Finance goals can help you resist overspending

August 17, 2008|By Gregory Karp | Gregory Karp,The Morning Call

When economic times are tough, returning to spending basics can help. And nothing is more fundamental than setting goals. As the saying goes, "If you aim at nothing, you'll hit it every time."

Personal finance experts will tell you having goals is essential for getting a handle on your money. Besides providing direction and peace of mind, they apply to daily life. With marketing bombarding us every day, fueling our wants, a set of goals can help us to say no. They remind us there's something we want more than the tempting purchase right in front of us.

How do your develop goals? It's not difficult. Most personal-finance books discuss goals, frequently in the first chapter. We looked at Personal Finance for Dummies by Eric Tyson; Smart and Simple Strategies for Busy People by Jane Bryant Quinn; Easy Money by Liz Pulliam Weston; Just Give Me the Answers by Sheryl Garrett; Talking Money by Jean Chatzky; and The Six-Day Financial Makeover by Robert Pagliarini.

The authors give similar advice: Brainstorm money goals and write them down, both long-term and short-term goals. Each objective must have two components, a dollar figure and a date for completion.

Here are possible examples:

* Eliminate consumer debt. $8,500 by January 2010. There are plenty of financial reasons to get out of non-mortgage debt. But some of the most valuable are nonfinancial: less stress, a sense of freedom and, perhaps, more harmony with your significant other.

* Build an emergency fund. $2,500 by March 2009, then $25,000 by March 2013. Creating a rainy day fund can be a two-step process. The long-term goal is a fund equal to three to six months' worth of bare-bones living expenses, such as food, shelter and utilities. A shorter-term goal might be to stash away $2,500. Then it's not a crisis or a time to incur debt when the car needs expensive repairs at the same time you need to replace your clothes washer.

* Buy a house. $25,000 down payment, May 2012. House hunting begins with a pencil and calculator, not a guided trip from a real estate agent to your favorite neighborhoods. Be clear about what price you will pay for a house, which lets you estimate an amount for a down payment. That's opposed to trying to figure out how you can possibly afford a down payment on the for-sale house you just fell in love with.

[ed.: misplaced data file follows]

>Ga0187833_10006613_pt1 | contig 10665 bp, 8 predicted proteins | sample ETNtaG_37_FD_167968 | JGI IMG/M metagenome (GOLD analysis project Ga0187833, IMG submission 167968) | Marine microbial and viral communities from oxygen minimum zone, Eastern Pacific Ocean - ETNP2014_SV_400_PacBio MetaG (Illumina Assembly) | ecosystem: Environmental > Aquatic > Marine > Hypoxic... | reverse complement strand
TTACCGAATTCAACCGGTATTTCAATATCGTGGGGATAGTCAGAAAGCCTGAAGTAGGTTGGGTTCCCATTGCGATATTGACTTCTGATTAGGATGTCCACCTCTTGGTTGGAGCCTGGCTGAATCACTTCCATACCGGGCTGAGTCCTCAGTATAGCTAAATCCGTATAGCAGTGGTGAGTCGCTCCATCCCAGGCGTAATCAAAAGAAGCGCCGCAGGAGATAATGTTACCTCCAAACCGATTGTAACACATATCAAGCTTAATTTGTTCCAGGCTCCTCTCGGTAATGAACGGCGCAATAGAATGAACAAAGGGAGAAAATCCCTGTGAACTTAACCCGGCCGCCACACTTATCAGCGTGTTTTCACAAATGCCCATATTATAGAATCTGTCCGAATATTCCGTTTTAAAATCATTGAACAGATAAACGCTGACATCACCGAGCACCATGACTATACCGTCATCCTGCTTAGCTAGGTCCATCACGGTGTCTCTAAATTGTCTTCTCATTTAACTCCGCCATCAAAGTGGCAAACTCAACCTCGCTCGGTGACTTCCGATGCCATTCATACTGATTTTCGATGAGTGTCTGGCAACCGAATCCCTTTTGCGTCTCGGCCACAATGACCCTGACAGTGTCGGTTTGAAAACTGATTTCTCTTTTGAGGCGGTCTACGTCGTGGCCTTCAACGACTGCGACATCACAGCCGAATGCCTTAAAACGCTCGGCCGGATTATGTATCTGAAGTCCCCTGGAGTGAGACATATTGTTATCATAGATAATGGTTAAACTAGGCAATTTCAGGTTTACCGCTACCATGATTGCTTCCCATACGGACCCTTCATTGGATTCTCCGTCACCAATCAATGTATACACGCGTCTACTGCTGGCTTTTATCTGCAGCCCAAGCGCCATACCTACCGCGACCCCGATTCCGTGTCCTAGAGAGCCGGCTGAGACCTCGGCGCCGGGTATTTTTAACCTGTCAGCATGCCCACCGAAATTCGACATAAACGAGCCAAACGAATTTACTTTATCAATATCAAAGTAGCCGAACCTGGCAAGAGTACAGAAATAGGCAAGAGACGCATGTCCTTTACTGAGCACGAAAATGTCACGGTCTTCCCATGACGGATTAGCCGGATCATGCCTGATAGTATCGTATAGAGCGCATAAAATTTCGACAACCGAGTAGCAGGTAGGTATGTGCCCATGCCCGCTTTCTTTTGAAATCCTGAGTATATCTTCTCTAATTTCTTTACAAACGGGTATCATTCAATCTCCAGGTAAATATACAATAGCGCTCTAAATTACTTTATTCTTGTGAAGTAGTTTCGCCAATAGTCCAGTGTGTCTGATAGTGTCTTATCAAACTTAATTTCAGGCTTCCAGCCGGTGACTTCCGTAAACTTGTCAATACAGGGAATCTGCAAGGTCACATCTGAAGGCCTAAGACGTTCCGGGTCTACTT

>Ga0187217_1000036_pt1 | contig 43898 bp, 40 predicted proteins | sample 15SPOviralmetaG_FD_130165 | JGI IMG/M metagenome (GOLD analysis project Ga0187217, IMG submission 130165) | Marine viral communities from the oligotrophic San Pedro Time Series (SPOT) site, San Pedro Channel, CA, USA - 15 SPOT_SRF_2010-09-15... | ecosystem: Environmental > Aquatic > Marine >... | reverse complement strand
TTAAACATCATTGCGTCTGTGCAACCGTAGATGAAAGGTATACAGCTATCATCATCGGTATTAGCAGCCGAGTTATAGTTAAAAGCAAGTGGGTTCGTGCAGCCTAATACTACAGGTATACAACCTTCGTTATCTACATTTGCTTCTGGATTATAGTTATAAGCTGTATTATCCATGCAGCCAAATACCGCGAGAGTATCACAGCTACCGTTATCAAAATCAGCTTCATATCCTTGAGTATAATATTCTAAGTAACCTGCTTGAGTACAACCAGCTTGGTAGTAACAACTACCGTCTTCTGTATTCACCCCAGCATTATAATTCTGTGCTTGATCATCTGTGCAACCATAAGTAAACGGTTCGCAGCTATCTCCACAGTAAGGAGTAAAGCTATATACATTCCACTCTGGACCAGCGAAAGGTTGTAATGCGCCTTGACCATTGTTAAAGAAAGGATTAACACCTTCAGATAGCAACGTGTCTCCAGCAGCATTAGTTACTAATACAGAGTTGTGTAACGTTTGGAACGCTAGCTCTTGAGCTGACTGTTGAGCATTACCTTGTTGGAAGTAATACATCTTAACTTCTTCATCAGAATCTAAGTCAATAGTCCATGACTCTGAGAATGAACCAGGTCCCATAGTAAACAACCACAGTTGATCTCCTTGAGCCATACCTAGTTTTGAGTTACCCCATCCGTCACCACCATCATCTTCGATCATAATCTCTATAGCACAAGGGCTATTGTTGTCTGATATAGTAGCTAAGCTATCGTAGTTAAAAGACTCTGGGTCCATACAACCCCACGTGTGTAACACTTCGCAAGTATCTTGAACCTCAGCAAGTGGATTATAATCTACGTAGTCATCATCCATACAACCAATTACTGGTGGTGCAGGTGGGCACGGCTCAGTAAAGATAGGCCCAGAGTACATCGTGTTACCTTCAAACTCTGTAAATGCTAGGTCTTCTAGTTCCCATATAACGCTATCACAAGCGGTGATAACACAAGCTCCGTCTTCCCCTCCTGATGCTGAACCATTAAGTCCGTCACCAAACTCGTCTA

* Vacation. $4,000, March 2009. Of course, vacations are optional, and many can cost less than several thousand dollars. But don't dismiss the value of shared experiences with family and friends. Paid-for vacations can be more relaxing than ones charged to a credit card.

* Finish basement. $30,000, August 2011. For people who are homeowners, list your major home-improvement projects and home-furnishing purchases in priority order.

* Buy a car. $18,000, October 2014. You will replace your vehicle; it's just a matter of when. Start saving a substantial down payment or, better yet, a lump sum to pay cash. A slightly used car is often a better value than buying new.

* Retire. $1 million, September 2030. Do you anticipate knocking off work at age 70 and being a homebody, or quitting at age 55 to travel the world? Those plans require vastly different amounts of retirement savings. To estimate the money you will need, run through scenarios with easy-to-use calculators online at such sites as www.dinkytown.com or www.choosetosave.org.

* Help pay for children's college expenses. $50,000 per child. While important, saving for college expenses is a lower priority than others. For example, you can obtain low-interest loans for college expenses, but nobody lends money for retirement. Few families will be able to fund all their other savings goals and put aside 100 percent of college tuition. Do what you can. Learn more about college savings plans online at www.savingforcollege.com.

Establishing goals is not enough. Allocate regular and automatic savings toward each. Which goals are most important? Consumer debt, retirement and an emergency fund should be high on the list. After that, you decide how much money to put monthly toward each goal.

Then, next time you're tempted to make an impulse buy, you'll stop yourself because you have a reason to say no. You have goals.

yourmoney@tribune.com

Gregory Karp writes for The Morning Call in Allentown, Pa.

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